With spring in full swing many countries in the northern hemisphere have been celebrating Arbor Day or are about to. Even in southerly regions it’s still a good time to start gathering seeds and begin propagating trees for spring. It's also a time for pruning and care and maintenance of existing trees. While the Spanish village of Mondonedo is believed to have had the first Arbor Day in 1594, things really got going in 1872 when Nebraskan newspaper editor J. Sterling – Morton created a competition which gave a prize to counties which planted the most trees. Over one million trees were planted on that day in his home state alone and the idea was progressively adopted by other countries as well. Some countries celebrate whole weeks. Korea for example has “Tree Loving Week,” India has a National Festival of Tree Planting, the UK has National Tree Week from November 27 – December 5, Japan has “Greening Week” and South Africa celebrates Arbor Week from September 1 -7. This year Australia celebrates National Tree Day on the first of August and National Schools Tree Day on Friday the 30th of July. Though mass community plantings have been limited due to COVID there are still many ways to get involved. See Planet Ark's pages for example, or those for the Arbor Day Foundation.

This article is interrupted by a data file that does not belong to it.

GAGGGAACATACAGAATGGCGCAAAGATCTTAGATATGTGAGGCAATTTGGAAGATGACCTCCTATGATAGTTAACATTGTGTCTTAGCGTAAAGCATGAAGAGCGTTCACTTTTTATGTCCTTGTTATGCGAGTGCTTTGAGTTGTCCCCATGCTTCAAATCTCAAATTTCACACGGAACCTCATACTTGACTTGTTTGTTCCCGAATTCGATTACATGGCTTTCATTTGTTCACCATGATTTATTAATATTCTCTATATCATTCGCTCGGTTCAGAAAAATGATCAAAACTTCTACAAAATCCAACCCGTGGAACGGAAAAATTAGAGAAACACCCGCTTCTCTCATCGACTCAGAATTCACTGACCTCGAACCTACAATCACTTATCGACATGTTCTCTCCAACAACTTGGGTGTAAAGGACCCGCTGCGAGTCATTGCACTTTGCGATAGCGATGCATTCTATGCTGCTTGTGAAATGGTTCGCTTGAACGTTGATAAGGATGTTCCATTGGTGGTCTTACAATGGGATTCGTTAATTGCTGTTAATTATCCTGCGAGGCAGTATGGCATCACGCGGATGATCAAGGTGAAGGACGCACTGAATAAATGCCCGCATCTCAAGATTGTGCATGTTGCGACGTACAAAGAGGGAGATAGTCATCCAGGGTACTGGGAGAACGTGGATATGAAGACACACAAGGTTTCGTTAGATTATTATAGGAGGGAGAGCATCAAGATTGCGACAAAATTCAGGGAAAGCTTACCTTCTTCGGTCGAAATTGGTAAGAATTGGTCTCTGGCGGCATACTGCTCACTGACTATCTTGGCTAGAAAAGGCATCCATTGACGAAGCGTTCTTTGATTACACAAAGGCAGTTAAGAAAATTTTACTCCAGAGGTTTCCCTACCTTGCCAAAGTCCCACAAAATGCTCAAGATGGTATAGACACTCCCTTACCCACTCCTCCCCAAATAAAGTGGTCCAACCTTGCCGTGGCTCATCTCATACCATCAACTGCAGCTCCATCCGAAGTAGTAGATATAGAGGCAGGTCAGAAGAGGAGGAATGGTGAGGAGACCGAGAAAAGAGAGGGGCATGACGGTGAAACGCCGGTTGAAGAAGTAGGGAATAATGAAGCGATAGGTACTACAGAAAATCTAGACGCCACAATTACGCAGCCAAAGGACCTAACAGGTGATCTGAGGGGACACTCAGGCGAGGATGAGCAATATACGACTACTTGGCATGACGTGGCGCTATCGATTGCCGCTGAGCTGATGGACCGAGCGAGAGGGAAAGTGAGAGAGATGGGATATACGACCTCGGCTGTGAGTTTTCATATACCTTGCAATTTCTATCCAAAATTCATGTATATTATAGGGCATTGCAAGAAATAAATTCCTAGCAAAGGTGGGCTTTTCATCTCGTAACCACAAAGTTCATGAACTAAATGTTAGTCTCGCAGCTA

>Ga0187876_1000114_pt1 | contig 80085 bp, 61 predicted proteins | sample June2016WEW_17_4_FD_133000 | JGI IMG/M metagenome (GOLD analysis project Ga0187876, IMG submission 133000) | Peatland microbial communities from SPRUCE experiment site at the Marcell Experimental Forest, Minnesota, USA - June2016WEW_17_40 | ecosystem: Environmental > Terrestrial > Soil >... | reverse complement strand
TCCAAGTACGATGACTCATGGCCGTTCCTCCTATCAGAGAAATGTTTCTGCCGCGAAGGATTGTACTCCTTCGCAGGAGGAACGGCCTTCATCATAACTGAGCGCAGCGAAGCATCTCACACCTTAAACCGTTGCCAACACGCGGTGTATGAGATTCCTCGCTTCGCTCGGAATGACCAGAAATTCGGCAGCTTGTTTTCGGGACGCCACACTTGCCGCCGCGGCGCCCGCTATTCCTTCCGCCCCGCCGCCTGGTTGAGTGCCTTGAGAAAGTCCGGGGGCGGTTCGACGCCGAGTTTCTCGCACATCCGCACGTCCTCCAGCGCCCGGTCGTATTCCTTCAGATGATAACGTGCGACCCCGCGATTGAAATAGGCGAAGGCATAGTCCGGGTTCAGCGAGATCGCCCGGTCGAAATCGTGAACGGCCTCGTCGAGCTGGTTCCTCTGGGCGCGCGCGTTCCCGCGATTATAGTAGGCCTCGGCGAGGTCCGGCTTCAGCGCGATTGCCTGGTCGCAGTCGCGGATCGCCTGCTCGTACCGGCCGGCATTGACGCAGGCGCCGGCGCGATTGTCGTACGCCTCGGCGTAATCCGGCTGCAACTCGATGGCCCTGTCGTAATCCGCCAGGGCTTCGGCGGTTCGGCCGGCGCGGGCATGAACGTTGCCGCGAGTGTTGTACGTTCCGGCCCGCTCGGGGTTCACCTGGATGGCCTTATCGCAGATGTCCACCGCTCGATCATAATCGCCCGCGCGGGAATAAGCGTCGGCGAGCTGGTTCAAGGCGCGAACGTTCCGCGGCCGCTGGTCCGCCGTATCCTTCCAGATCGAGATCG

I have very fond memories of Arbor Day in Primary School. Not only were we outside planting trees and not doing grammar or arithmetic, but we sang songs, did drawings and wrote essays and poems. I particularly remember this one written by Joyce Kilmer in 1914. After he was killed in World War 1, the US Forest Service purchased a large tract of land in his name in 1938 to prevent it being clear -felled. The poem became very popular in the 1940-50s and was also set to music.
Happy Planting and Tree Nurturing Everyone!